Northrop Frye and American Fiction

Northrop Frye and American Fiction

CLAUDE LE FUSTEC
Series: Frye Studies
Copyright Date: 2015
Pages: 248
https://www.jstor.org/stable/10.3138/j.ctt1287v54
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  • Book Info
    Northrop Frye and American Fiction
    Book Description:

    Claude Le Fustec presents insightful readings of the presence of transcendence and biblical imagination in canonical novels by American writers ranging from Nathaniel Hawthorne to Toni Morrison.

    eISBN: 978-1-4426-6893-5
    Subjects: Language & Literature, History

Table of Contents

  1. Front Matter
    (pp. i-iv)
  2. Table of Contents
    (pp. v-vi)
  3. Acknowledgments
    (pp. vii-viii)
  4. Abbreviations
    (pp. ix-2)
  5. Introduction: Re-enchantment, Postsecularity, and the Return of Transcendence in Western Culture
    (pp. 3-32)

    Two of the most frequently encountered quotations in the last hundred and fifty years are probably Nietzsche’s assertion that “God is dead” and Malraux’s alleged prediction that “the twenty-first century shall be religious or shall not be.”¹ Reputedly made some seventy-odd years apart, these two pronouncements bespeak an immense shift in Western religious attitudes since the nineteenth century.

    To situate such a shift in the wider perspective of the secularizing process in the modern West, Charles Taylor’sA Secular Ageprovides an illuminating context. As he states:“We have moved from a world in which the place of fullness was understood...

  6. 1 The Scarlet Letter: Puritan Imagination and the Kerygmatic Power of Sin
    (pp. 33-52)

    InThe Great Code, Frye insists on grounding his definition of myth in its literary context: “As a literary critic I want to anchor the word in its literary context; so myth to me means, first of all,mythos, plot, narrative, or in general the sequential ordering of words. As all verbal structures have some kind of sequence, […] all verbal structures are mythical in this primary sense, a sense that is really a tautology” (GC, 31).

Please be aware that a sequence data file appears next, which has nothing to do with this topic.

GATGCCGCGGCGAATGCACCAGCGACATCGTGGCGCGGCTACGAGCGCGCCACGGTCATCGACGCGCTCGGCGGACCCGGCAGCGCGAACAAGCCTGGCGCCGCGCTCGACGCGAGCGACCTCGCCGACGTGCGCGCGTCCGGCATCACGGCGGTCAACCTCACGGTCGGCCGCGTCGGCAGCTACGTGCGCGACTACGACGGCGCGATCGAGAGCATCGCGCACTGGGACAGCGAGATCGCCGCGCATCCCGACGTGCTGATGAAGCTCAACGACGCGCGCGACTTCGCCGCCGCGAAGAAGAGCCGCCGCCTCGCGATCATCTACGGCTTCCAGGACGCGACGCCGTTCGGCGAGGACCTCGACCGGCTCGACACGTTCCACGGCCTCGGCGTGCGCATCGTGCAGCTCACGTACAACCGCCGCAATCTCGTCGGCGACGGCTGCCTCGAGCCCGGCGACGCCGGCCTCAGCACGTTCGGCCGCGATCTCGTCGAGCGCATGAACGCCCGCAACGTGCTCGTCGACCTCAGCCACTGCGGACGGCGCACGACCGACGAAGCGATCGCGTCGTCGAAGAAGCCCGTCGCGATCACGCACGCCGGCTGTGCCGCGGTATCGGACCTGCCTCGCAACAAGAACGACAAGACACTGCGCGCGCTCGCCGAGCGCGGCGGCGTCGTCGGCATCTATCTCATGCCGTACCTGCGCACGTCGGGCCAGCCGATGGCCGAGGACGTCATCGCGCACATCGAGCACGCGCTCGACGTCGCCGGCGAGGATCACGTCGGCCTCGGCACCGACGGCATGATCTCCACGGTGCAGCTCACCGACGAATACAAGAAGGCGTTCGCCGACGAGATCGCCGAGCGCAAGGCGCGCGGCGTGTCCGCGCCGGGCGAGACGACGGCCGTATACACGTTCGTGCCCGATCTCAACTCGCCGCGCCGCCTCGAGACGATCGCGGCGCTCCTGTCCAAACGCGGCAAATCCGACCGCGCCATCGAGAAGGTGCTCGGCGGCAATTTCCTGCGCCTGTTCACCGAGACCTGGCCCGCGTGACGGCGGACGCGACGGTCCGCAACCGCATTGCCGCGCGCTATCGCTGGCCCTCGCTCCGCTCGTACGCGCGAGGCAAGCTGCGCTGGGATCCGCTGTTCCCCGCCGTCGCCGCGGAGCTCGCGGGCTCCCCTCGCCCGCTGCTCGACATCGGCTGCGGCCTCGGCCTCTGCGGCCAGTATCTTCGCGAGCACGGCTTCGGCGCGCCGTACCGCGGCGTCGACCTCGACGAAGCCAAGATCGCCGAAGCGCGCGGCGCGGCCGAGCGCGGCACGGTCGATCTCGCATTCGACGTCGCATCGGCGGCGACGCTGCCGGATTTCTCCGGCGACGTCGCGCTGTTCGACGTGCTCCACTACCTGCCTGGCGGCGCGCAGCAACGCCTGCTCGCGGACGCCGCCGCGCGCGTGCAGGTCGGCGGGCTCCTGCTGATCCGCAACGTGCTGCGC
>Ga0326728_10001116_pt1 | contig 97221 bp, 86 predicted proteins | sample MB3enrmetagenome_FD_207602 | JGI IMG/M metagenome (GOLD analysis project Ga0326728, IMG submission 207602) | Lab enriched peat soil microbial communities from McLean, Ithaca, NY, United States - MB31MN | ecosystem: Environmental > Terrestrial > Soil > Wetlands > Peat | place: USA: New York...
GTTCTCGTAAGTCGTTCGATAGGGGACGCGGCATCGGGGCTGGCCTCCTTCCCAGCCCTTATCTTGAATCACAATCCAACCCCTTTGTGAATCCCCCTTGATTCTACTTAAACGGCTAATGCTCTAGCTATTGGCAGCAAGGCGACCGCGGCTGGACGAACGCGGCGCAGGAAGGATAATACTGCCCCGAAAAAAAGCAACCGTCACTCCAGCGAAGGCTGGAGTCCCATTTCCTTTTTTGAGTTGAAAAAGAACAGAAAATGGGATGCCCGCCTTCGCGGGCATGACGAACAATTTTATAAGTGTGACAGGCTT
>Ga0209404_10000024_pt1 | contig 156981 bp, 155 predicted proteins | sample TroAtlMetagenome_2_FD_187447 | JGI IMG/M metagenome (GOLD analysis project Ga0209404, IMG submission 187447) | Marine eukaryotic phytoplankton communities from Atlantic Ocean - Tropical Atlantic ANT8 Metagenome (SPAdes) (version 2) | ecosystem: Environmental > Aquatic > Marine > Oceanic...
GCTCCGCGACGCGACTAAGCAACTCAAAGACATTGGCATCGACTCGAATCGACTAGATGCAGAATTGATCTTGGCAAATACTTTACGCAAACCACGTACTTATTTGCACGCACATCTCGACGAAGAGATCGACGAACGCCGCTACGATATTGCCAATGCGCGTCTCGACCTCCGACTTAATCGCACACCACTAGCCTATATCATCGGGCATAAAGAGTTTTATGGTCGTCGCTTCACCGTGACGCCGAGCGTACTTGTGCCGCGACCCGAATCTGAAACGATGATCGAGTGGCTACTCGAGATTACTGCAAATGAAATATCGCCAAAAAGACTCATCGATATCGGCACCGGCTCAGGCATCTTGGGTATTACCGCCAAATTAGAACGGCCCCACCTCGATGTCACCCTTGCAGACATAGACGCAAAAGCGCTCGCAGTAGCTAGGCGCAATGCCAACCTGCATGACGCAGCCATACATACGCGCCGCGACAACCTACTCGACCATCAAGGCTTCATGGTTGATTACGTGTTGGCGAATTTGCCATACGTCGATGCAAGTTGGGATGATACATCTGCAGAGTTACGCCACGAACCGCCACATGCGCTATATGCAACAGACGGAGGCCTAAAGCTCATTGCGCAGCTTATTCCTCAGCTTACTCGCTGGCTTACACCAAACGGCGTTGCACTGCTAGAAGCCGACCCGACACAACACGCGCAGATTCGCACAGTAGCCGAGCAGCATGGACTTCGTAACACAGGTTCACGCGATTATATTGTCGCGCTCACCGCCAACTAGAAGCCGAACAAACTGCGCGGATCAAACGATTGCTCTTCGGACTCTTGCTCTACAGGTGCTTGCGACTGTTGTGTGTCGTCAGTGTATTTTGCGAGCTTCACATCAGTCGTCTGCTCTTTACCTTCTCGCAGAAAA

One might question the usefulness of such a definition, as underlined by its author himself, were it not for the whole context of...

  7. 2 Henry James’s The Europeans: Secularity and the Descent of the Word
    (pp. 53-78)

    The complex history of Hawthorne’s literary legacy to James has long been documented.¹ This has mostly, however, consisted in pointing out the similarities and differences in their craft in terms of the usual romance versus realism opposition, each writer being a recognized master of one or the other of these modes. The point of entry for a discussion of their respective literary genius is thus their conception of art’s relationship to reality, a point James himself made in his famous essay on Hawthorne. For James, Hawthorne’s main shortcoming arises from the limitations of the romance mode itself, which account for...

  8. 3 Fitzgerald’s The Great Gatsby: Modernism and the Death of the Word
    (pp. 79-97)

    If there is one clear portal to the twentieth century, it is a passage through the death of God, the collapse of any meaning or reality lying beyond the newly discovered radical immanence of modern man, an immanence dissolving even the memory or the shadow of transcendence. With that collapse has come a new chaos, a new meaninglessness brought on by the disappearance of an absolute or transcendent ground, the very nihilism foreseen by Nietzsche as the very next stage of history.¹